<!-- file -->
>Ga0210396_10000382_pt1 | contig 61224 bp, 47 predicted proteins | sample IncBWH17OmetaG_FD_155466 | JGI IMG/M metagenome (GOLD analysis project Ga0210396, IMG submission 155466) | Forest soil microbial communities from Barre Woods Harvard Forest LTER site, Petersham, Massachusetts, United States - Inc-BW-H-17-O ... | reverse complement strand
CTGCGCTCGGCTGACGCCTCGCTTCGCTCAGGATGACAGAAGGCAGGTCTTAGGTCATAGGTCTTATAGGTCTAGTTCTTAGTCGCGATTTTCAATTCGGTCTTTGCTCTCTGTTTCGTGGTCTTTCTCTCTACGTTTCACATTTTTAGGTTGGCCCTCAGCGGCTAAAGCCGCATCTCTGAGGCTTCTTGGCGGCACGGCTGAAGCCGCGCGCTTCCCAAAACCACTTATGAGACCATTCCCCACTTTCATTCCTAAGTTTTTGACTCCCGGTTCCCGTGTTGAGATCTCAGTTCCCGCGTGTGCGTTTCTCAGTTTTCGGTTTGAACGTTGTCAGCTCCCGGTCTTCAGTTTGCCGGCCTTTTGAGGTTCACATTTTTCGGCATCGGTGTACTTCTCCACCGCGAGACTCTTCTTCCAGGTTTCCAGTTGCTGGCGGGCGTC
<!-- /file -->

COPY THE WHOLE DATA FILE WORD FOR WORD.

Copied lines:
>Ga0210396_10000382_pt1 | contig 61224 bp, 47 predicted proteins | sample IncBWH17OmetaG_FD_155466 | JGI IMG/M metagenome (GOLD analysis project Ga0210396, IMG submission 155466) | Forest soil microbial communities from Barre Woods Harvard Forest LTER site, Petersham, Massachusetts, United States - Inc-BW-H-17-O ... | reverse complement strand
CTGCGCTCGGCTGACGCCTCGCTTCGCTCAGGATGACAGAAGGCAGGTCTTAGGTCATAGGTCTTATAGGTCTAGTTCTTAGTCGCGATTTTCAATTCGGTCTTTGCTCTCTGTTTCGTGGTCTTTCTCTCTACGTTTCACATTTTTAGGTTGGCCCTCAGCGGCTAAAGCCGCATCTCTGAGGCTTCTTGGCGGCACGGCTGAAGCCGCGCGCTTCCCAAAACCACTTATGAGACCATTCCCCACTTTCATTCCTAAGTTTTTGACTCCCGGTTCCCGTGTTGAGATCTCAGTTCCCGCGTGTGCGTTTCTCAGTTTTCGGTTTGAACGTTGTCAGCTCCCGGTCTTCAGTTTGCCGGCCTTTTGAGGTTCACATTTTTCGGCATCGGTGTACTTCTCCACCGCGAGACTCTTCTTCCAGGTTTCCAGTTGCTGGCGGGCGTC